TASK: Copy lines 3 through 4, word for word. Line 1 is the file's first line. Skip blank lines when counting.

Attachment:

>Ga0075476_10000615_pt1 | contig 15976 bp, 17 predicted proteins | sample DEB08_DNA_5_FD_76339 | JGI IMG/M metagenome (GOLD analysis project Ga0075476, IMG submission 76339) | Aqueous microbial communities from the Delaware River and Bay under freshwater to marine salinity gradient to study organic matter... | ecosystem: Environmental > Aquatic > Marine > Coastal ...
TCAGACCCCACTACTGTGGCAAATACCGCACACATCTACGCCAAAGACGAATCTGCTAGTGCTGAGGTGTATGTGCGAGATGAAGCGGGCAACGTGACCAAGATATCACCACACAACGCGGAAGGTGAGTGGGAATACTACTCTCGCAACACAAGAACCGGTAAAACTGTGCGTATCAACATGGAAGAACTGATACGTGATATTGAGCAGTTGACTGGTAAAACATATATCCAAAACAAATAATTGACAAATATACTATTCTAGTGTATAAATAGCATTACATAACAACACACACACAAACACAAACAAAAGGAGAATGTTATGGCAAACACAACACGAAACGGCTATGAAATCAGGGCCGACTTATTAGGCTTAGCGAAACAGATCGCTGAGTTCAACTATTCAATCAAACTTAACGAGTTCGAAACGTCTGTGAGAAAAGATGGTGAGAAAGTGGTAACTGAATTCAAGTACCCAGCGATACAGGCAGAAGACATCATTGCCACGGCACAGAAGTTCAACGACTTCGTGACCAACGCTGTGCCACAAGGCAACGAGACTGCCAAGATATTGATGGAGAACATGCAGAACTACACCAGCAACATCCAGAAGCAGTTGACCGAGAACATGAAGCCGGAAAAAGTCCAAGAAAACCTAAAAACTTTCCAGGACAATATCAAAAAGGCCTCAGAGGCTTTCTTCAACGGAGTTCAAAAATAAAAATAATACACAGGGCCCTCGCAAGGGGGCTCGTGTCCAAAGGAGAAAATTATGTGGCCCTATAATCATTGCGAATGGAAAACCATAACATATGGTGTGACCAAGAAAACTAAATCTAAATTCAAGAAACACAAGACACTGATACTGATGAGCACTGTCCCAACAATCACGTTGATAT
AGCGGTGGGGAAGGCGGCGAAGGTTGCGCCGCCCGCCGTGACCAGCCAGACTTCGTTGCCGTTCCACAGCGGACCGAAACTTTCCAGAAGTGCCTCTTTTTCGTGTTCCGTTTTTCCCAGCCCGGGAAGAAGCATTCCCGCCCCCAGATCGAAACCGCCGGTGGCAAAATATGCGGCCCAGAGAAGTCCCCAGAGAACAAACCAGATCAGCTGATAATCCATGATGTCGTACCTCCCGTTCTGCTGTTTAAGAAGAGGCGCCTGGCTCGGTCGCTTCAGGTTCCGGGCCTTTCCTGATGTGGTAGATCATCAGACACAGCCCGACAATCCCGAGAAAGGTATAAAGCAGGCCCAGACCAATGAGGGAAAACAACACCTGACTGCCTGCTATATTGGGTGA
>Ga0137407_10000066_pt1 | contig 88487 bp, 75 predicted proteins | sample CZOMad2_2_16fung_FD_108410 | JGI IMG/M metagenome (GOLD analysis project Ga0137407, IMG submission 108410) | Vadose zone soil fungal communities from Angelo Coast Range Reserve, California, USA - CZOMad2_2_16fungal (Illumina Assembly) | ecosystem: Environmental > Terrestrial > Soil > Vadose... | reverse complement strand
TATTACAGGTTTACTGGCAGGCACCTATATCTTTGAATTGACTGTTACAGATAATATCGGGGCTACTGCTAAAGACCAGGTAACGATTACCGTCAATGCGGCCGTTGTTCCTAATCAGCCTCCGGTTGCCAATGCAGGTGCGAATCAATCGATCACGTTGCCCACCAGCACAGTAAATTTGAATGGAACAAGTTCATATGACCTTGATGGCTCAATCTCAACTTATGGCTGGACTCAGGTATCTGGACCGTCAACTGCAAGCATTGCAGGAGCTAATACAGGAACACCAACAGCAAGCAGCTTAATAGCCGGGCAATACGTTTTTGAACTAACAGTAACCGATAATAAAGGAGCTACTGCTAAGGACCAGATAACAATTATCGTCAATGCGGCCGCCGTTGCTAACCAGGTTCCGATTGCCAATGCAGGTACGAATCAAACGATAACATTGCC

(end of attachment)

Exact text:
AGCGGTGGGGAAGGCGGCGAAGGTTGCGCCGCCCGCCGTGACCAGCCAGACTTCGTTGCCGTTCCACAGCGGACCGAAACTTTCCAGAAGTGCCTCTTTTTCGTGTTCCGTTTTTCCCAGCCCGGGAAGAAGCATTCCCGCCCCCAGATCGAAACCGCCGGTGGCAAAATATGCGGCCCAGAGAAGTCCCCAGAGAACAAACCAGATCAGCTGATAATCCATGATGTCGTACCTCCCGTTCTGCTGTTTAAGAAGAGGCGCCTGGCTCGGTCGCTTCAGGTTCCGGGCCTTTCCTGATGTGGTAGATCATCAGACACAGCCCGACAATCCCGAGAAAGGTATAAAGCAGGCCCAGACCAATGAGGGAAAACAACACCTGACTGCCTGCTATATTGGGTGA
>Ga0137407_10000066_pt1 | contig 88487 bp, 75 predicted proteins | sample CZOMad2_2_16fung_FD_108410 | JGI IMG/M metagenome (GOLD analysis project Ga0137407, IMG submission 108410) | Vadose zone soil fungal communities from Angelo Coast Range Reserve, California, USA - CZOMad2_2_16fungal (Illumina Assembly) | ecosystem: Environmental > Terrestrial > Soil > Vadose... | reverse complement strand